I’ve travelled with them a bit but more locally, to Bali and New Zealand. I haven’t done many of the long-haul trips. We’ve been to the United States and we’re about to go to Sri Lanka for the first time then to Puducherry [in south-eastern India] to stay at a friend’s commune – an Australian commune that’s been running since the ’60s – then to Bangkok for my brother’s wedding. So there’s some travel on the cards.
Do you wander the streets or check maps?
I’ve changed. I used to be a really irritating traveller in that I had lists and schedules – I didn’t want to waste a second and I could get quite tense [laughs]. As I get older, I’m the opposite. I go with the flow. I roam, wander, cruise around, get on public transport and see what pops up.
Which destination was a surprise to you?
Port Hedland [in Western Australia’s Pilbara region]. I found it mesmerising. The desert and the landscape had a really magnetic quality and beauty.
Have you ever gone completely off the grid?
On most weekends, I go to the bush, where there’s no internet. And I once went to a little beach, Than Sadet, on Ko Pha-Ngan, near Ko Samui [in Thailand]. No electricity, no phones, no banks. At one stage, we didn’t know how we were going to get off the island and back to the airport. It was brilliant. We swam, did yoga and read. We dropped out.
Have you ever been fleeced?
If ever I am ripped off, I always feel like it was deserved and I admire whoever ripped me off. It’s a part of travelling.
What are your most memorable dining experiences?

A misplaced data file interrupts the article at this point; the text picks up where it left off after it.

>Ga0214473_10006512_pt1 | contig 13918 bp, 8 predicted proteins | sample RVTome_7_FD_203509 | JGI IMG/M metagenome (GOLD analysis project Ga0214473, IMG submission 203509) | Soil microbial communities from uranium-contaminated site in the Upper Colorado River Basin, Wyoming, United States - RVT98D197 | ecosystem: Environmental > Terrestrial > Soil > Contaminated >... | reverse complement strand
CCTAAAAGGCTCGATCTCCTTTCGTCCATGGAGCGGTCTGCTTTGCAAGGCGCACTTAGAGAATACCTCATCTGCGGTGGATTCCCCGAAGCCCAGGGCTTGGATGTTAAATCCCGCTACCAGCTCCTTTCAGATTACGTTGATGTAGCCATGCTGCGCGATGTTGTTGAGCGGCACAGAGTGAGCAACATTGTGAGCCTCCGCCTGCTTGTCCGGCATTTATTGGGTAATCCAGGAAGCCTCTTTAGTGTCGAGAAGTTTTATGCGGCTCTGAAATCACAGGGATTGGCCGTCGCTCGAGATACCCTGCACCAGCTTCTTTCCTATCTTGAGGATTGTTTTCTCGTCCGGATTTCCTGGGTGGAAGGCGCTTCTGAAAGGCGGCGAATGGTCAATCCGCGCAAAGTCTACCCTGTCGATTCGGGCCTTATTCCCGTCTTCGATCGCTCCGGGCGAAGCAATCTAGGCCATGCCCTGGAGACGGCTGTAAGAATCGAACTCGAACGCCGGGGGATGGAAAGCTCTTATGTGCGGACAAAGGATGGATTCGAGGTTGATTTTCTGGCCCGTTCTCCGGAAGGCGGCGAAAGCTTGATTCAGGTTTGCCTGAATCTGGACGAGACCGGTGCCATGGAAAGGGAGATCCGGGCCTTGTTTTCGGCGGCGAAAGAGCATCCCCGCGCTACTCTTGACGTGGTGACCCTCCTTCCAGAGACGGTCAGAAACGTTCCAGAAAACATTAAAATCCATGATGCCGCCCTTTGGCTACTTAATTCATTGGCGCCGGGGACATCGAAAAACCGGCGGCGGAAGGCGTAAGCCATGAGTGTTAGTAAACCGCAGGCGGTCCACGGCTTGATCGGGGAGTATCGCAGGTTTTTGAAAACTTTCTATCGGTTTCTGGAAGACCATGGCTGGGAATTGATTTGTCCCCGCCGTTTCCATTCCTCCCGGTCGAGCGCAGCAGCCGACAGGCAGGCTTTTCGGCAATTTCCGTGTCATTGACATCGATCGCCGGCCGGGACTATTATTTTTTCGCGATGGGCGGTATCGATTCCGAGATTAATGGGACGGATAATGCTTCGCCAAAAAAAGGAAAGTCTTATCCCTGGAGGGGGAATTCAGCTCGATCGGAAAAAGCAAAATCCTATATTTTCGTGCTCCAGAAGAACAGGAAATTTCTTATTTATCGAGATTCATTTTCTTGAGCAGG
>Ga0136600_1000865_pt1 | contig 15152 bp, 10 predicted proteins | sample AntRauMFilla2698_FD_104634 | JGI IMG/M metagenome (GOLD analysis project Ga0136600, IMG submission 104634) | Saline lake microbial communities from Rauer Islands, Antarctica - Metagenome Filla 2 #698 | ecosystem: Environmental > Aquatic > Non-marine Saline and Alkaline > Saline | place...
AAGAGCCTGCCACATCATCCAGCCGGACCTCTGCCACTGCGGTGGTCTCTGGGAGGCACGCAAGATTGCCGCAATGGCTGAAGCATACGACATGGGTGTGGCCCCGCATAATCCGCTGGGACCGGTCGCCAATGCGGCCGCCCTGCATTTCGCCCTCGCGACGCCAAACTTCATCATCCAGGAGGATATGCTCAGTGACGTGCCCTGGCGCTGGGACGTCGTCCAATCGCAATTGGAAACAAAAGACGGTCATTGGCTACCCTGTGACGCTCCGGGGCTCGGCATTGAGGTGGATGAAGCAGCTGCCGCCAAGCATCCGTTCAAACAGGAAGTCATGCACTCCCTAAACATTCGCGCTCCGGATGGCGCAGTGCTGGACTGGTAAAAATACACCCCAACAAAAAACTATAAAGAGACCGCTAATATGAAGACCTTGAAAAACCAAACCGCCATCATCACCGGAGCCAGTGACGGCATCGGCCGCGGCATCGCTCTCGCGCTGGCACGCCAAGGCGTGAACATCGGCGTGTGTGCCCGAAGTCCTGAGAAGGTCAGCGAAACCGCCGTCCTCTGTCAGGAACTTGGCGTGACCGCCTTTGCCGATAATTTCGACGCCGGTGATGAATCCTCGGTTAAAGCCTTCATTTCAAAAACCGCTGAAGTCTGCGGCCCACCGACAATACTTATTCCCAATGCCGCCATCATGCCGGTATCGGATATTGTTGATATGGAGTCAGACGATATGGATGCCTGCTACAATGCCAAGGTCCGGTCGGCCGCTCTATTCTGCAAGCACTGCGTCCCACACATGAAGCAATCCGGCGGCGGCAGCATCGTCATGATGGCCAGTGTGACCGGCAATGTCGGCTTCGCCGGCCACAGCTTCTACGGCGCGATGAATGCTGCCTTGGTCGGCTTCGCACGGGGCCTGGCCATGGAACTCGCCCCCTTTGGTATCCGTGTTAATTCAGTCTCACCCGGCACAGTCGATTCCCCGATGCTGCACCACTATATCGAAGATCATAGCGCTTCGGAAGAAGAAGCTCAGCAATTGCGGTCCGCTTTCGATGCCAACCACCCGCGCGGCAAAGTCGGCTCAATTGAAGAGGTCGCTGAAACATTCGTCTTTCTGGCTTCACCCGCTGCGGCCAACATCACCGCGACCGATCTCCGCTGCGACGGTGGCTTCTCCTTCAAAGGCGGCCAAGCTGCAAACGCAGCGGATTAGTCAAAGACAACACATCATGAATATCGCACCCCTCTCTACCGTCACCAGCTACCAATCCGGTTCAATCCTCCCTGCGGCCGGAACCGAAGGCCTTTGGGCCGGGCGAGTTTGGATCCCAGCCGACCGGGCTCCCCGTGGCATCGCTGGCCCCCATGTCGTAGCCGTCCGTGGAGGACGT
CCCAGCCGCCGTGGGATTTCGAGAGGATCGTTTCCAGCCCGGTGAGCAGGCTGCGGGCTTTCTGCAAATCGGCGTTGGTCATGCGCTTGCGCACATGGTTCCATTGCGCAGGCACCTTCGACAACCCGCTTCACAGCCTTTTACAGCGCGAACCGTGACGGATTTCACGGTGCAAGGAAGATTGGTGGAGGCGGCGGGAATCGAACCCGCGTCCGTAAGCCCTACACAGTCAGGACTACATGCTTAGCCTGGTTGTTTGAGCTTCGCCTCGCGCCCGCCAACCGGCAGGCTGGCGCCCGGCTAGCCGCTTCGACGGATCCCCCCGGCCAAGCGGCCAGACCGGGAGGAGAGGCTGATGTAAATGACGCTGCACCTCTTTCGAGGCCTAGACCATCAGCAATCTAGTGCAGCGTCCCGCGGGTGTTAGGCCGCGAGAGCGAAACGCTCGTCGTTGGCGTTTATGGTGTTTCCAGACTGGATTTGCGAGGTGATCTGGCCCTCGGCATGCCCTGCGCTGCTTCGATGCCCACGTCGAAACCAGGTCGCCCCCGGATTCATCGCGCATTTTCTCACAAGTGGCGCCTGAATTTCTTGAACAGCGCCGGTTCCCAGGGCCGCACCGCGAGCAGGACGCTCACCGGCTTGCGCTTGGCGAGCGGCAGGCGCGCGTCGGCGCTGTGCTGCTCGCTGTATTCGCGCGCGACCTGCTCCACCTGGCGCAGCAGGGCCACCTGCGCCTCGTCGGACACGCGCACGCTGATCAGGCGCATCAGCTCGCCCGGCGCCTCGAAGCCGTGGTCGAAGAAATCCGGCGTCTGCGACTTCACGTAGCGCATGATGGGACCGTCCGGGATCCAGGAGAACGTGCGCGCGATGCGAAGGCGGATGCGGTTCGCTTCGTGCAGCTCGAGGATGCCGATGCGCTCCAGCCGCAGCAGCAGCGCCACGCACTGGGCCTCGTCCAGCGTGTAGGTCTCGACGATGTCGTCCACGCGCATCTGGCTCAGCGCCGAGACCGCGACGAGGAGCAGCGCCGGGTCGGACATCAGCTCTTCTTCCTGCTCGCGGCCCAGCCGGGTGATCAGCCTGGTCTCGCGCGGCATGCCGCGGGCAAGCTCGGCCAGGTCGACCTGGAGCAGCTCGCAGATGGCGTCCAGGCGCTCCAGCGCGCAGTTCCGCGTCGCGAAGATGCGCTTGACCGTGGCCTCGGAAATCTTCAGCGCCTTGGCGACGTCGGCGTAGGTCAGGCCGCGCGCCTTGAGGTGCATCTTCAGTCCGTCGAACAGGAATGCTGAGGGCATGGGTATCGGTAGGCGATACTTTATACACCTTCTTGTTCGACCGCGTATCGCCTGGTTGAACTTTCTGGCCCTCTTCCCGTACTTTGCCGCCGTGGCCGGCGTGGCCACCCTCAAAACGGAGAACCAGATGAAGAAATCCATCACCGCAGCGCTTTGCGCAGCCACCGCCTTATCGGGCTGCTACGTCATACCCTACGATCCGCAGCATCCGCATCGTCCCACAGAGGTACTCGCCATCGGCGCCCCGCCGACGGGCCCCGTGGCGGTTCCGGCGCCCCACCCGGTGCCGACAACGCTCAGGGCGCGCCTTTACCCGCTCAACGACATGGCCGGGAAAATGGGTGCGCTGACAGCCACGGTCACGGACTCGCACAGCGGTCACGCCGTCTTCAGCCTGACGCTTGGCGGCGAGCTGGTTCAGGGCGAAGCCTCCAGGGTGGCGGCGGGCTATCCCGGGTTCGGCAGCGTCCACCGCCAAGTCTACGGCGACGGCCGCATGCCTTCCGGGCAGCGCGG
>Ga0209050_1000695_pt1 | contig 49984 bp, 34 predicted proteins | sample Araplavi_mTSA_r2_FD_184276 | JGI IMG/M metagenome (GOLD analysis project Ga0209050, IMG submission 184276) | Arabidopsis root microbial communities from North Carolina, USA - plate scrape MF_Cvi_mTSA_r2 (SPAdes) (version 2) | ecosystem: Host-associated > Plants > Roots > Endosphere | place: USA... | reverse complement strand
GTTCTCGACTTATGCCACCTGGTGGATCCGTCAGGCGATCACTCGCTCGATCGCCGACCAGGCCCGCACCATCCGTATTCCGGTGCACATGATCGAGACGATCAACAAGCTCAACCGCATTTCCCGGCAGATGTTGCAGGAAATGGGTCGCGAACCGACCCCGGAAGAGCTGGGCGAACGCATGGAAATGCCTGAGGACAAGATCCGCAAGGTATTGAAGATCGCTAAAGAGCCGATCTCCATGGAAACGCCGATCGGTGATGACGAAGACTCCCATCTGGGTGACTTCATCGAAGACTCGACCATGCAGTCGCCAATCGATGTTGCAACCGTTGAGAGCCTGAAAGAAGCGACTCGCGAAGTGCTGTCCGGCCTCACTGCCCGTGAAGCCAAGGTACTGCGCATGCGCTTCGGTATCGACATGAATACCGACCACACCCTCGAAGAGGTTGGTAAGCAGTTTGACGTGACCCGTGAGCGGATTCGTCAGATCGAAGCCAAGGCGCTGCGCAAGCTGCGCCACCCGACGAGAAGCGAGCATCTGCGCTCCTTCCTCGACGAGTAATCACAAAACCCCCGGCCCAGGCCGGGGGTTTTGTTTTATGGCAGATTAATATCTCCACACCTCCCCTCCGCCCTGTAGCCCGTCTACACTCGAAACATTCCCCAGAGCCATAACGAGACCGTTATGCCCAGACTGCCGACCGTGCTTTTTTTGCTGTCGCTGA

Having ceviche every day and a beer on the beach on Isabela Island in the Galápagos was pretty unforgettable. And drinking a Coco Loco, which is fresh coconut with rum in it. Also, the warungs [small eateries] in Bali, where babi guling [roast suckling pig] or satay sticks are cooked by the side of the road. It’s got a lot of life in it, that food.
Where would you like to return to?
South America. I went there for the first time in 2015 and it captured my imagination. When I was growing up, I wasn’t really drawn to that continent because I was vegetarian and I considered them to be big meat eaters – I travel by my stomach. And it always seemed a bit dangerous. But now I find it really intriguing.
You travel by your stomach?
I go to places where I love the food. There are places that are struck off because they don’t entice my tastebuds. That’s all you do when you travel: “What are we having for breakfast, where are we going for lunch, what are we eating for dinner?”
What’s one standout piece you’ve brought home from your travels?
Once, I went into Harrods in London and bought a Gucci handbag, which was incredibly out of character [laughs]. I was with my daughter. It was like living some other, parallel life, like Absolutely Fabulous.
Resort or rustic?
Rustic. I appreciate that the resort approach is about escapism but I like the earthiness and no fuss of a rustic destination.
If you could be anywhere else in the world right now, where would you be?
Exactly where I am, in the ABC studios, waiting to go on set to film a scene. ￼